- The world-famous Hagia Sophia museum(Church of the Holy Wisdom or Church of the Divine Wisdom) in Istanbul – originally founded as a cathedral – has been turned back into a mosque.
- In a decision the court removed the status of museum and called it a mosque.
- Hagia Sophia was built as an Orthodox Christian cathedral about 1,500 years ago.
- It was converted into a mosque after the Ottoman conquest in 1453. 5.In 1934 it became a museum and is now a Unesco World Heritage site.
Will be a mosque, open for all
- Islamists in Turkey had been demanding for it to be converted to a mosque but secular opposition members opposed the move.
- The proposal prompted criticism from religious and political leaders worldwide.
- Defending the decision, President Erdogan stressed that the country had exercised its sovereign right in converting it back to a mosque.
- He told a press conference the first Muslim prayers would be held inside the building on 24 July.
- “Like all our mosques, the doors of Hagia Sophia will be wide open to locals and foreigners, Muslims and non-Muslims,” he added.
Christian emblems will not be removed
- Turkish officials say Christian emblems, including mosaics of the Virgin Mary which adorn its soaring golden dome, will not be removed.
- This change of Hagia Sophia is profoundly symbolic.
- It was Kemal Ataturk, the founder of modern Turkey, who decreed that it should be a museum.
- President Erdogan is now taking one more step to dismantle Ataturk’s secular legacy, and remould Turkey according to his vision.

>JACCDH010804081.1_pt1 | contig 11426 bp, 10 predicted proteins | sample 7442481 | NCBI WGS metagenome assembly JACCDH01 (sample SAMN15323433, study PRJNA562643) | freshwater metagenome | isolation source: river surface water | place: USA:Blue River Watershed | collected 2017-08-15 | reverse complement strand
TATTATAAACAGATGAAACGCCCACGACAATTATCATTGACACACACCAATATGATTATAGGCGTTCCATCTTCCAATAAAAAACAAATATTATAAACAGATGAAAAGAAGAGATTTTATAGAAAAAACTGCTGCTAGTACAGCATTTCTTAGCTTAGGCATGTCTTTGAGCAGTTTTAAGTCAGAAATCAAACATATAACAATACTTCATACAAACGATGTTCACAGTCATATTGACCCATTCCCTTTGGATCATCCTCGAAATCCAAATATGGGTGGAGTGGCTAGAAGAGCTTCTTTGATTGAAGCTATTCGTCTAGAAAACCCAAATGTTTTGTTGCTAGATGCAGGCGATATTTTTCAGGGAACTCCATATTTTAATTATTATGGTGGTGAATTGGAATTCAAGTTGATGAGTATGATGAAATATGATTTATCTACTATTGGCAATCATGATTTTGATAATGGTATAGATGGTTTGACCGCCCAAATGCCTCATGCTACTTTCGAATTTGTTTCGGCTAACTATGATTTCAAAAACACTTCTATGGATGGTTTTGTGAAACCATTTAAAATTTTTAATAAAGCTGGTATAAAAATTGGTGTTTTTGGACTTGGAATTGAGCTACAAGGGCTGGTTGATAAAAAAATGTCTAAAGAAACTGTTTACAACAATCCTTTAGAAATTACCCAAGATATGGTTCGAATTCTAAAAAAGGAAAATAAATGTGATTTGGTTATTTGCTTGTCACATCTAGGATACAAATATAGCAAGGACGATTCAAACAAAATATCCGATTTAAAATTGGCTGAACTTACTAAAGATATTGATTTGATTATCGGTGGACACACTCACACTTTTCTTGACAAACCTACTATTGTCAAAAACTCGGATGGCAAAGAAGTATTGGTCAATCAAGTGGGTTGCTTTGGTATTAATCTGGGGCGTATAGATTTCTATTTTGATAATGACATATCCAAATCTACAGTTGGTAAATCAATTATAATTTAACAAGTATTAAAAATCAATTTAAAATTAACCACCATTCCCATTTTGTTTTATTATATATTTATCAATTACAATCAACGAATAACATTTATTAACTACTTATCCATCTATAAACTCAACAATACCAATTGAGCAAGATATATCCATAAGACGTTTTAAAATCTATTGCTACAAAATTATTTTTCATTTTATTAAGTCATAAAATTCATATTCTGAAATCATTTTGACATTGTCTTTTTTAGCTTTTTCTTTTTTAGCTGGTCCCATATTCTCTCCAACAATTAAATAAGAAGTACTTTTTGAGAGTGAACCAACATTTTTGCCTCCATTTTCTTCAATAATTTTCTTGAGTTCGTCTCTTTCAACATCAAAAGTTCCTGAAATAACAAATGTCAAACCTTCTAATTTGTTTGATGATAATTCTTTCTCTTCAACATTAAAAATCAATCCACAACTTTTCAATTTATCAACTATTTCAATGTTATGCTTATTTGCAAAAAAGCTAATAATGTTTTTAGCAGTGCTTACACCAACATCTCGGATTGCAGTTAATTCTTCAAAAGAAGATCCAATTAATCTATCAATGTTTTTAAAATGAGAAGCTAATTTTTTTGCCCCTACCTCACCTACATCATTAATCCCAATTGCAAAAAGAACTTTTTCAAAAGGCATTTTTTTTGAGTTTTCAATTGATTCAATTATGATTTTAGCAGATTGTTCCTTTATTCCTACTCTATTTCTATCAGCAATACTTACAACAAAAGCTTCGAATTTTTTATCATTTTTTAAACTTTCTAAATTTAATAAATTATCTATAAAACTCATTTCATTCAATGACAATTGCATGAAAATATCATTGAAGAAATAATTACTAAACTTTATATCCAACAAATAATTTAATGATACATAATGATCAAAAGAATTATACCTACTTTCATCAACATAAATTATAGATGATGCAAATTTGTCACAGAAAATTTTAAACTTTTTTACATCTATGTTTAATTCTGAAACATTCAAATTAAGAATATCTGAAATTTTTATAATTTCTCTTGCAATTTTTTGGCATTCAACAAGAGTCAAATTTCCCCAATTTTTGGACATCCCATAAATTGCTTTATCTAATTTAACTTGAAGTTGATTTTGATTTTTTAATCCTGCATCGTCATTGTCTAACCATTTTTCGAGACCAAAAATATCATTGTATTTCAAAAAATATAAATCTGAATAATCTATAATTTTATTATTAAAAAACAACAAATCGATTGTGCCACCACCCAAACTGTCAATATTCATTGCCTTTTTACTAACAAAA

- The Turkish leader – who presents himself as a modern day conqueror – is making no apologies for the change.
- He says anyone who doesn’t like it – and plenty abroad don’t – is attacking Turkey’s sovereignty.
Is it to distract?
- Critics say he’s using the issue to distract attention from the economic damage done here by the Covid19 pandemic.
- Shortly after the announcement, the first call to prayer was recited at Hagia Sophia and was broadcast on all of Turkey’s main news channels.
- The cultural site’s social media channels have now been taken down.
What has the reaction been?
- Unesco has said it “deeply regrets” the decision to turn the museum into a mosque and called on the Turkish authorities to “open a dialogue without delay.“
- The organisation had urged Turkey not to change its status without discussion.
- The head of the Eastern Orthodox Church has condemned the move.
2. Reform with caution: On criminal laws reform
- Criminal law reforms should not be made by quick-fire means or without wide consultations.
- The formation of a ‘Committee for the Reform of Criminal Laws’ by the Union Home Ministry with an apparently short time frame and limited scope for public consultation has caused considerable disquiet among jurists, lawyers and those concerned with the state of criminal justice in the country.
- Few would disagree with the idea that the current laws governing crime, investigation and trial require meaningful reform.
Right attempt: wrong time
- There have been several attempts in recent decades to overhaul the body of criminal law, comprising the Indian Penal Code of 1860 vintage, the Code of Criminal Procedure that was rewritten in 1973, and the Indian Evidence Act that dates back to 1872.
- However, comprehensive legal reform is something that requires careful consideration and a good deal of deliberation.
- One criticism against the latest Committee is that it has begun its work in the midst of a pandemic.
- This may not be the ideal time for wide consultations.
A genuine attempt required
- The Justice Verma panel came up with a comprehensive and progressive report on reforms needed in laws concerning crimes against women in 2013 in barely one month, but its speed was probably due to the limited mandate it had.
- If at all criminal law is to be reformed, there should be a genuine attempt to reach a wide consensus on ways to speed up trials, protect witnesses, address the travails of victims, improve investigative mechanisms and, most importantly, eliminate torture.
- Reform is best achieved through a cautious and inclusive approach.